Charities claim £5.5m for good causes threatened by rates row

16 Feb 2016     Last updated: 17 Feb 2016

Thirteen charities warned today that a hike in charity shop rates in Northern Ireland could mean they would have £5.5m less to spend on the most vulnerable.

Thirteen charities warned today that a hike in charity shop rates in Northern Ireland could mean they would have £5.5m less to spend on the most vulnerable. 

Charity shops are currently entitled to 100% relief on their business rates, but this being reviewed by the Department of Finance and Personnel at Stormont with the possibility that the relief could be reduced or eliminated.

The 13 charities, headed by Cancer Focus Northern Ireland, British Heart Foundation NI and Cancer Research UK, today launched a new campaign - #MoreThanAShop - calling on Finance Minister Mervyn Storey to ring-fence the rates relief.

They insist that their shops boost local business, provide jobs and help tackle social isolation as well as helping people in need.

One charity estimated that even a 20% rise in its rates would mean they may have to axe potentially life-saving health checks for 1,142 local people.

The #MoreThanAShop campaign is asking the public to show their support by dropping into their nearest charity shop and signing a petition, which will be presented at Stormont in mid-March.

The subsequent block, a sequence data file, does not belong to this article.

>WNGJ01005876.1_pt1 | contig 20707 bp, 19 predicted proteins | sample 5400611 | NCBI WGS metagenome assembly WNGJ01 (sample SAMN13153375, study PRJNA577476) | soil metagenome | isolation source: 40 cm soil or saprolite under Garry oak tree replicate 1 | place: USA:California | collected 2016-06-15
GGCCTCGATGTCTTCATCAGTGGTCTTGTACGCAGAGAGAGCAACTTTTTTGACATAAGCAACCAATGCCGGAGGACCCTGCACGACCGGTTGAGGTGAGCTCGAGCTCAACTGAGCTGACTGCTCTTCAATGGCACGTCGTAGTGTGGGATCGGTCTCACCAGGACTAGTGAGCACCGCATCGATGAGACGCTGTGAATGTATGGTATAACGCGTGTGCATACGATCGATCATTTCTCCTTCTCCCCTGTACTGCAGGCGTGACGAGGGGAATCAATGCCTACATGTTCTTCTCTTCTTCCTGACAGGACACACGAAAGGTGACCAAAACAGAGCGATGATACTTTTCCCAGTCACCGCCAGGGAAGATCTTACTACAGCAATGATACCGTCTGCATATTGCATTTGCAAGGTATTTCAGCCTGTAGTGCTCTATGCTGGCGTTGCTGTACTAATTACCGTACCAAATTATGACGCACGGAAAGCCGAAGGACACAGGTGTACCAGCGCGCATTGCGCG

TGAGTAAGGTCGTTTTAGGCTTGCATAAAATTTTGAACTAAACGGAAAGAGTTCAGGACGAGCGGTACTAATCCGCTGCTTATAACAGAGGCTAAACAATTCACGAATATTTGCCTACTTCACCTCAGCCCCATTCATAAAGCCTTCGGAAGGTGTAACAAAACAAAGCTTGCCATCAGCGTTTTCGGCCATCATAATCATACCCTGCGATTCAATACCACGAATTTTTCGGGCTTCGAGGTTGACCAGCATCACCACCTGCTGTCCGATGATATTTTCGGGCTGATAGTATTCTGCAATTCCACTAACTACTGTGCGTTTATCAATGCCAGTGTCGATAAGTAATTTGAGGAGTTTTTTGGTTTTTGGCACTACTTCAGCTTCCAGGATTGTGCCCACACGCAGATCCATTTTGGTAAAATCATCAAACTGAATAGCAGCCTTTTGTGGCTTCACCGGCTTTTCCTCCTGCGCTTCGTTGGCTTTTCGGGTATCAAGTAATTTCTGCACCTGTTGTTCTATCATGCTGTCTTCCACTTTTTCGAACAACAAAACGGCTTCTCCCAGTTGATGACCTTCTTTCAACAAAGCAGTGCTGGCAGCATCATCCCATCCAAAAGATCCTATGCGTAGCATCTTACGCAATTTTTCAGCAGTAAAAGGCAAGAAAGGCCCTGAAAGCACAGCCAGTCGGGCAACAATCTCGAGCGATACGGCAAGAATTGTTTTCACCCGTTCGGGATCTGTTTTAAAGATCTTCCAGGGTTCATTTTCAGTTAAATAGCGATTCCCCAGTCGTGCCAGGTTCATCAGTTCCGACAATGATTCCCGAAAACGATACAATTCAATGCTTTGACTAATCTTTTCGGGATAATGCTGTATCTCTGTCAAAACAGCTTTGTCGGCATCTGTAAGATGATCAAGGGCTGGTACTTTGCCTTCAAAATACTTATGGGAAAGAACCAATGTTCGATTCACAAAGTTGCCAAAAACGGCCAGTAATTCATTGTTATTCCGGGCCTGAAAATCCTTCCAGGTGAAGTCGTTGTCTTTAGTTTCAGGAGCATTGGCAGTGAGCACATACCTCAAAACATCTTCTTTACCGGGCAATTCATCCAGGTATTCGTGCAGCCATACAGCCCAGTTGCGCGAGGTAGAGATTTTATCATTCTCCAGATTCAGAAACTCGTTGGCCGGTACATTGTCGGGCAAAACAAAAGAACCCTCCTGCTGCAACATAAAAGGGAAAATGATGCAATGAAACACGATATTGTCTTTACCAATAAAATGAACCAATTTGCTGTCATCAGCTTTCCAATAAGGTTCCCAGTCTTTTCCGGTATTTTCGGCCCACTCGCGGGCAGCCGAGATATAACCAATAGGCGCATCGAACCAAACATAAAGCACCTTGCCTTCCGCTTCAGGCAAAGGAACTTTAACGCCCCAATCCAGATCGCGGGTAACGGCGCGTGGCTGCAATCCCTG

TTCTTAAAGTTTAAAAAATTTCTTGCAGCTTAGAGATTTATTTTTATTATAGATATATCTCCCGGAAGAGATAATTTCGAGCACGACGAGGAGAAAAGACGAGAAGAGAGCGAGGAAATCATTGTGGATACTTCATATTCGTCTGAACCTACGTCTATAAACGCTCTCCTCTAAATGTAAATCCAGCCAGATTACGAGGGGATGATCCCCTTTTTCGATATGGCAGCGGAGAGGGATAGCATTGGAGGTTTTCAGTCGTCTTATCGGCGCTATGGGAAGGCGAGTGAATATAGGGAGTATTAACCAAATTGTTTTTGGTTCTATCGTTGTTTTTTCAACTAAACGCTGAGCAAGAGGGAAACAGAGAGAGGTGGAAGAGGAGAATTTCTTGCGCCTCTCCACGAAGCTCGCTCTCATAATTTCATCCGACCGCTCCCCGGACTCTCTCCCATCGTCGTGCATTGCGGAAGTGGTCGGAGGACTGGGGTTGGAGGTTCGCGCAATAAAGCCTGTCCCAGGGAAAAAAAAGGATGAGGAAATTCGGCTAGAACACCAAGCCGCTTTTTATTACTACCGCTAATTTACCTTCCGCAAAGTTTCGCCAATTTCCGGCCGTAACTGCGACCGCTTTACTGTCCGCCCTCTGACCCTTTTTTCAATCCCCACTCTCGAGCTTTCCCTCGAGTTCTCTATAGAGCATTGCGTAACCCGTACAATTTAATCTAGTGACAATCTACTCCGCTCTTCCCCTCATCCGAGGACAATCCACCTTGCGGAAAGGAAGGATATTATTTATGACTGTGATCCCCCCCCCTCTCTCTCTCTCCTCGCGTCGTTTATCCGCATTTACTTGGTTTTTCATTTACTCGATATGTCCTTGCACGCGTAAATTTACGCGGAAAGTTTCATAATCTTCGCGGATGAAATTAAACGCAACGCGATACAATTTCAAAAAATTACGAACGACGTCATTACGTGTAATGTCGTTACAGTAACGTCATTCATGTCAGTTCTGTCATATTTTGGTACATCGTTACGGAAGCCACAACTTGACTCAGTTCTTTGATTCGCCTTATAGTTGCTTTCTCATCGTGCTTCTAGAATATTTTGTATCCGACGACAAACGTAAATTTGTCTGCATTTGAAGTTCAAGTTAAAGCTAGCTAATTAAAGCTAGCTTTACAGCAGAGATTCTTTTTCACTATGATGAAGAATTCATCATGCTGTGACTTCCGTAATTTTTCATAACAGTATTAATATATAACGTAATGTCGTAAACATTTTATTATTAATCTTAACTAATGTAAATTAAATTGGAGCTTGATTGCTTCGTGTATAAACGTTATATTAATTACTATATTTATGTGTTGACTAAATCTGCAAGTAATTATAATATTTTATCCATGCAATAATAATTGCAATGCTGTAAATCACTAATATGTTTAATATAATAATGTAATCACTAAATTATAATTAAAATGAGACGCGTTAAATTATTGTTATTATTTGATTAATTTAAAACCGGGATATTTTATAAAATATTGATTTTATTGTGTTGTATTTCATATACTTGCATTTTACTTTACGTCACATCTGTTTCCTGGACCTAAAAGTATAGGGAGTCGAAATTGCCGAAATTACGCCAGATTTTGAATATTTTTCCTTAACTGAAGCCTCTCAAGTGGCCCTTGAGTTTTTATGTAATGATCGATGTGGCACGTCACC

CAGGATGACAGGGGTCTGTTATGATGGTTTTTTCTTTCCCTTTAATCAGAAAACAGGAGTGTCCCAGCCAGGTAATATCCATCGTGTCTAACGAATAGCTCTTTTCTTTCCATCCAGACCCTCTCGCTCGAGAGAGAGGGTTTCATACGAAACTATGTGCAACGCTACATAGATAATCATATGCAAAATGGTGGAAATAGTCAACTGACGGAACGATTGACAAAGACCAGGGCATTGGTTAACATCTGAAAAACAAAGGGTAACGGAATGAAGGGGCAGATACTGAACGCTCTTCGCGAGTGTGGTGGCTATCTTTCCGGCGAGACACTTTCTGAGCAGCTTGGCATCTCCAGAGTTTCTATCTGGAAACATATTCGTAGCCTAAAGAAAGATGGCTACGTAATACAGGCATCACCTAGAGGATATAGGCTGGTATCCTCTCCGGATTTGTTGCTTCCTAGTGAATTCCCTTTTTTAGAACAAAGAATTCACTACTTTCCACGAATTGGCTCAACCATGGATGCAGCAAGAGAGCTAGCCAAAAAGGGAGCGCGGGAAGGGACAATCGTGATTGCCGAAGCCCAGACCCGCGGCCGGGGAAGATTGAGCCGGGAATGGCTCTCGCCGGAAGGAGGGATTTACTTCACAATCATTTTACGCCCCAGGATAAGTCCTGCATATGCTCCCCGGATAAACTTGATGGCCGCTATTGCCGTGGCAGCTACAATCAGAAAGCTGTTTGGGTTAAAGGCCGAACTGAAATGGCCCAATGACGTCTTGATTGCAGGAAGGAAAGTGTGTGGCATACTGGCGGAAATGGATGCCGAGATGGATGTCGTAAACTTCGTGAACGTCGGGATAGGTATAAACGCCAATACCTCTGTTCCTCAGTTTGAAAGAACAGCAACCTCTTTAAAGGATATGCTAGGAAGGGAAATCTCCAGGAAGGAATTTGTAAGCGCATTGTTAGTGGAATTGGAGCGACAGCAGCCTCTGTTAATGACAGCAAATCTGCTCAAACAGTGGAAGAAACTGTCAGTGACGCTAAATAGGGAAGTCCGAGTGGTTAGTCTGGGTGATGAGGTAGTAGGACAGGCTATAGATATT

Robin Osterley, Chief Executive of the Charity Retail Association (CRA), said: “Every year the charity retail sector raises around £10.5m for good causes in Northern Ireland including tackling poverty, funding world-leading medical research and running local hospices.

“If our charity shops had to pay full rates, this could mean up to £5.5m would no longer be available to charities to fund their vital life-saving and life-changing work.”

Joyce Savage, Head of Communications and Marketing at Cancer Focus NI, said: “Our shops create jobs, contribute to a thriving high street, and provide 5,400 volunteering opportunities, helping young people to gain important work skills and older people to combat social isolation.

“They also help attract visitors to the high street even during economic downturns, provide good quality products for local people on a budget, and divert over 21,000 tonnes of textile from landfill, saving local authorities very significant sums in landfill tax.

“A 100% rates bill could result in 52% of charity shops closing with 409 redundancies and 1,862 volunteer posts lost.”

She added that while no specific changes to the rates system had yet been announced, research from the Charity Retail Association indicated that even small amendments to the current system would have a huge impact on the wider work of the sector. 

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